Take the 2-minute tour ×
Stack Overflow is a question and answer site for professional and enthusiast programmers. It's 100% free, no registration required.

To avoid adding, unnecessary part of a font, we define

/FirstChar 32
/LastChar 126

for embedding font in a PDF document. However, this does not apply to UTF-8 fonts, as we may use characters which are not in a series (random characters throughout the UTF-8). On the other hand, it is not possible to embed the entire UTF-8 font, as it is too big for a PDF documents (and of course is useless).

How to selectively embed the fonts with a few characters? My question is about the PDF code (how to write it)?

POSSIBLE APPROACHES:

Manual: With the aid of programs like FontForge, we can capture a custom font with selected characters, but how to point to the custom characters in the PDF document? PDF only asks for the FirstChar and LastChar.

Automatic (Preferred): Embedding the entire UTF-8 font into the PDF document, then optimizing the pdf documents (with tools like pdftk) to remove unnecessary characters. Is there such tool?

share|improve this question
2  
First of all you don't describe your environment, what are your requirements for a solution? When you mention a "manual", you make it sound like some person is there to manually put the bytes together... And what do you mean by "PDF only asks for the FirstChar and LastChar"? Those values mostly restrict the dimension of width arrays. –  mkl Dec 5 '12 at 6:22

1 Answer 1

Defining FirstChar and LastChar in a PDF file doesn't affect the actual font data at all. In order to embed less than the entire range of characters in a font you need to 'subset' the actual font data. That is, find the description of each glyph, store each description required, and then generate an appropriate framework to contain the glyph descriptions, which depends on the font type.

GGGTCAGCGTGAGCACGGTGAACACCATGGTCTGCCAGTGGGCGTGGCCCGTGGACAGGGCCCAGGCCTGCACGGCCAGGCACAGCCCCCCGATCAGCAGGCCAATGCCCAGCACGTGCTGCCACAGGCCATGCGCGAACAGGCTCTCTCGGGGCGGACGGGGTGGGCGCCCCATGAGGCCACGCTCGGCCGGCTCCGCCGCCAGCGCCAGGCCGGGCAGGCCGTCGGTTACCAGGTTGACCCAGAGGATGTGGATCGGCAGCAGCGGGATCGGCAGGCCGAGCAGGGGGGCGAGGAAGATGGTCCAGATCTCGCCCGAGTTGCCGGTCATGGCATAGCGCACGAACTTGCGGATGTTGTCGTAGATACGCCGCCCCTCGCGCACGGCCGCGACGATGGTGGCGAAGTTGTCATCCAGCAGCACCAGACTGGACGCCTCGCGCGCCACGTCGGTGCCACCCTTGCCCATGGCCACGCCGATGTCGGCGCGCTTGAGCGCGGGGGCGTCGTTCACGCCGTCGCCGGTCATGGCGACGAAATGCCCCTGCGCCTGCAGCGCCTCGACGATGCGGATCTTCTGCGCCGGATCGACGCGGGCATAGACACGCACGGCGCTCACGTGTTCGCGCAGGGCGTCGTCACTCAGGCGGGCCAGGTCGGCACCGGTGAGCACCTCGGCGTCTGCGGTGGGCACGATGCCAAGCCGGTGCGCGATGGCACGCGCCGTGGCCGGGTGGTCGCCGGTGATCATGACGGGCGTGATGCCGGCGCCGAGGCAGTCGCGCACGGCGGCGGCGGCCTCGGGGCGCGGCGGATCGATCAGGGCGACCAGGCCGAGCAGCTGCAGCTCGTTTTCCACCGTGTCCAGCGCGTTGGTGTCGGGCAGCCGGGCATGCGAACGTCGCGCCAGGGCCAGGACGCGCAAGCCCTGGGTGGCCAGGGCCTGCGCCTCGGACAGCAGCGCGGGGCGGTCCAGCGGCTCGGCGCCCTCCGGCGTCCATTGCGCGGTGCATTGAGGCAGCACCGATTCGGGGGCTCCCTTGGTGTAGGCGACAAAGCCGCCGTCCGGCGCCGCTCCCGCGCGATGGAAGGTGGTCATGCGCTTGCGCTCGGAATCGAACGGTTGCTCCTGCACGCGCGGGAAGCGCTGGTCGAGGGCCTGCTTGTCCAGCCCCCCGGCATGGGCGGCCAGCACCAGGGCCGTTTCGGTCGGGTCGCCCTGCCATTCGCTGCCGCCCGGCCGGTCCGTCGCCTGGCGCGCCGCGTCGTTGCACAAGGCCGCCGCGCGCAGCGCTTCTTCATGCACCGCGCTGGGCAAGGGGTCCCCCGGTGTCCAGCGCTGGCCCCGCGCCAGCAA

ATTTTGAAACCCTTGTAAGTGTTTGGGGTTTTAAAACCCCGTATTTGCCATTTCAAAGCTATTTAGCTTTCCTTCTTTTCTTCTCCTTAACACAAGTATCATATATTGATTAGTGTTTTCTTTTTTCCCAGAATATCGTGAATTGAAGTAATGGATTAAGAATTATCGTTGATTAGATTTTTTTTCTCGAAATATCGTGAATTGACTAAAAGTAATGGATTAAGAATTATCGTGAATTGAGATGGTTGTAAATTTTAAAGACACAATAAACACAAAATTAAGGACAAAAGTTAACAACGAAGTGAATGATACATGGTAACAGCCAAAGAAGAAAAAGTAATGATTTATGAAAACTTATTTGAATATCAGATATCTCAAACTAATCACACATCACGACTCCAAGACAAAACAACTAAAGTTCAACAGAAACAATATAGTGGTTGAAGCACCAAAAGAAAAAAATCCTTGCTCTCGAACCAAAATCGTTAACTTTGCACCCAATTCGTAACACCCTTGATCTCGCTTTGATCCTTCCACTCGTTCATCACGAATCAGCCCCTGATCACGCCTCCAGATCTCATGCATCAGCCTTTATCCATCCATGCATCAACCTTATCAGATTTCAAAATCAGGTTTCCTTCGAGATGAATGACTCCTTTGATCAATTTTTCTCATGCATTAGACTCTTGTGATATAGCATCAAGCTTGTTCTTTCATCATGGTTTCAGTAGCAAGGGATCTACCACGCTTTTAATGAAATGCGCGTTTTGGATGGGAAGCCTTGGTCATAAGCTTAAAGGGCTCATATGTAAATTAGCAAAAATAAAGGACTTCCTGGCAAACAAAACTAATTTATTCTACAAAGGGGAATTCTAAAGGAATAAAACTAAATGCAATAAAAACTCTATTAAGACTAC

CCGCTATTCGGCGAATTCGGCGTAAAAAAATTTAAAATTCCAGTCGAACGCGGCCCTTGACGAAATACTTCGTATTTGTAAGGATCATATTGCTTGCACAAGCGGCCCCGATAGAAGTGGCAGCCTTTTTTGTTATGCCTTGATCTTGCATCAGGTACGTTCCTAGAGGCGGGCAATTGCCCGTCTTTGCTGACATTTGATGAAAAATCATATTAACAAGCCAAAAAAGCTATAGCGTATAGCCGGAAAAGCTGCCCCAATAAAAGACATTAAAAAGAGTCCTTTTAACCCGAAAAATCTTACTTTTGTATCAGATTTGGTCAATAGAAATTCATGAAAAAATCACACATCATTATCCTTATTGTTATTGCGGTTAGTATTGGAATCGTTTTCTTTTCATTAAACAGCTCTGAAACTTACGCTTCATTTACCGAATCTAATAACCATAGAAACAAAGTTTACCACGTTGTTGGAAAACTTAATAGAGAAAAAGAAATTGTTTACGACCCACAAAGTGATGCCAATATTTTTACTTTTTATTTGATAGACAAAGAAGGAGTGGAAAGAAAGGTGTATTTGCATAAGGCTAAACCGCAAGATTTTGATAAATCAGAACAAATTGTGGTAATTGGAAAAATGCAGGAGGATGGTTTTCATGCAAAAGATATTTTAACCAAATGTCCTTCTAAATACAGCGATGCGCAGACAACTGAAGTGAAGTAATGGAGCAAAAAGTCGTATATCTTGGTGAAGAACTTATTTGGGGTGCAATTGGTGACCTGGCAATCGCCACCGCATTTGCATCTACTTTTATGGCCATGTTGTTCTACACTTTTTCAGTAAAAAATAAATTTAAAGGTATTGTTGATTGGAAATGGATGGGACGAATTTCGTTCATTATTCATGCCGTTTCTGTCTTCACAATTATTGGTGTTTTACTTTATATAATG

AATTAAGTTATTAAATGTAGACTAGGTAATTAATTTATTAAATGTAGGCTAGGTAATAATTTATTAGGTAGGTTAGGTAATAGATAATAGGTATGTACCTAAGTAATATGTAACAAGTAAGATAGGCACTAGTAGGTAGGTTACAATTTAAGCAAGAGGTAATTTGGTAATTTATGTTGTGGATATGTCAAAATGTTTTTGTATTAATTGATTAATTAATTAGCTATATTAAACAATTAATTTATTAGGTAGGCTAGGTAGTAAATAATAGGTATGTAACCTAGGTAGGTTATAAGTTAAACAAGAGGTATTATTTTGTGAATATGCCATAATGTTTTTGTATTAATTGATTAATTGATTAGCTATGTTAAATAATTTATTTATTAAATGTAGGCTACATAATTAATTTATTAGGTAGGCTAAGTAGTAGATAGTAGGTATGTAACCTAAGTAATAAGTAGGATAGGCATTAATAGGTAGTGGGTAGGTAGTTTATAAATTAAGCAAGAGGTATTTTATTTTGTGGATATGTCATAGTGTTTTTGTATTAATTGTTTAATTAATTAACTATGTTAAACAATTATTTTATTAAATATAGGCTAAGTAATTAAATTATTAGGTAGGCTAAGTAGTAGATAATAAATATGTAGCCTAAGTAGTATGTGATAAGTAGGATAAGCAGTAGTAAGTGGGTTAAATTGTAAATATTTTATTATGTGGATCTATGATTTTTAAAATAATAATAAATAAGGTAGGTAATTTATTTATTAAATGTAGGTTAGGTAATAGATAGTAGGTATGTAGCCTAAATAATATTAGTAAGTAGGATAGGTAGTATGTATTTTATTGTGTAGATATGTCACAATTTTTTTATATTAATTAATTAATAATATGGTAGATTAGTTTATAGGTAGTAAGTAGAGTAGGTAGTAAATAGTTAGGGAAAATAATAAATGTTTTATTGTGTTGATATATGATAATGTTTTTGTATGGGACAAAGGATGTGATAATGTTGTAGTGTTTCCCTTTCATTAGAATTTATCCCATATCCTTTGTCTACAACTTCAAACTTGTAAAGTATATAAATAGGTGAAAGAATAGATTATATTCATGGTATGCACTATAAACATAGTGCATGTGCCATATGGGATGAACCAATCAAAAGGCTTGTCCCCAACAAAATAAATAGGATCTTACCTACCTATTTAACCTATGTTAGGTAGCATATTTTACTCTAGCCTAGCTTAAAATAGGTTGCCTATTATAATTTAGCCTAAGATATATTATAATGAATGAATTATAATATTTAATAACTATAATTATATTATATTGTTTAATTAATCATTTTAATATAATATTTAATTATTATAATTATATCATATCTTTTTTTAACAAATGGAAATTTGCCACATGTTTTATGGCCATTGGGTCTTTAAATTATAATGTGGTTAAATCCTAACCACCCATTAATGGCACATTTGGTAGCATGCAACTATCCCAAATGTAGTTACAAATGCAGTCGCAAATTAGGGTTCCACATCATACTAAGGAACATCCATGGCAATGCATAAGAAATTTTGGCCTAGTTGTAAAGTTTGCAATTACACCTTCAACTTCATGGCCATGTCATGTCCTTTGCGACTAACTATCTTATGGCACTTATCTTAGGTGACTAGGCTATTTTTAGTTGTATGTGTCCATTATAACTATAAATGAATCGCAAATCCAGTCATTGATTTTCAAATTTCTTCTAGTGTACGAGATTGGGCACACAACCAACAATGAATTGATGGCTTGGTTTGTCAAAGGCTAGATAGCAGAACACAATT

In general there is no such thing as a 'UTF-8' font. Fonts contain a series of instructions on how to draw a number of glyphs, and a means for indexing from a character code to find the correct glyph description. For PostScript fonts this is given by the Encoding, for CIDFonts its given by the CMap and for TrueType fonts it is given by the CMAP subtables embedded in the font.

So in order to achieve your goal you will need to understand the font format you intend to use quite thoroughly (PostScript type 1, type 2, CIDFont or TrueType), be able to determine which glyphs descriptions you need, extract those from the font, and then build a new font which contains just those required glyph descriptions.

This would be a lot of work. As @mkl says, you would probably be better advised to describe your intended workflow and we cna try to advise you better on how to achieve it. For example bot Adobe Acrobat Distiller and Ghostscript's pdfwrite device will subset fonts when converting PostScript to PDF.

share|improve this answer

Your Answer

 
discard

By posting your answer, you agree to the privacy policy and terms of service.

Not the answer you're looking for? Browse other questions tagged or ask your own question.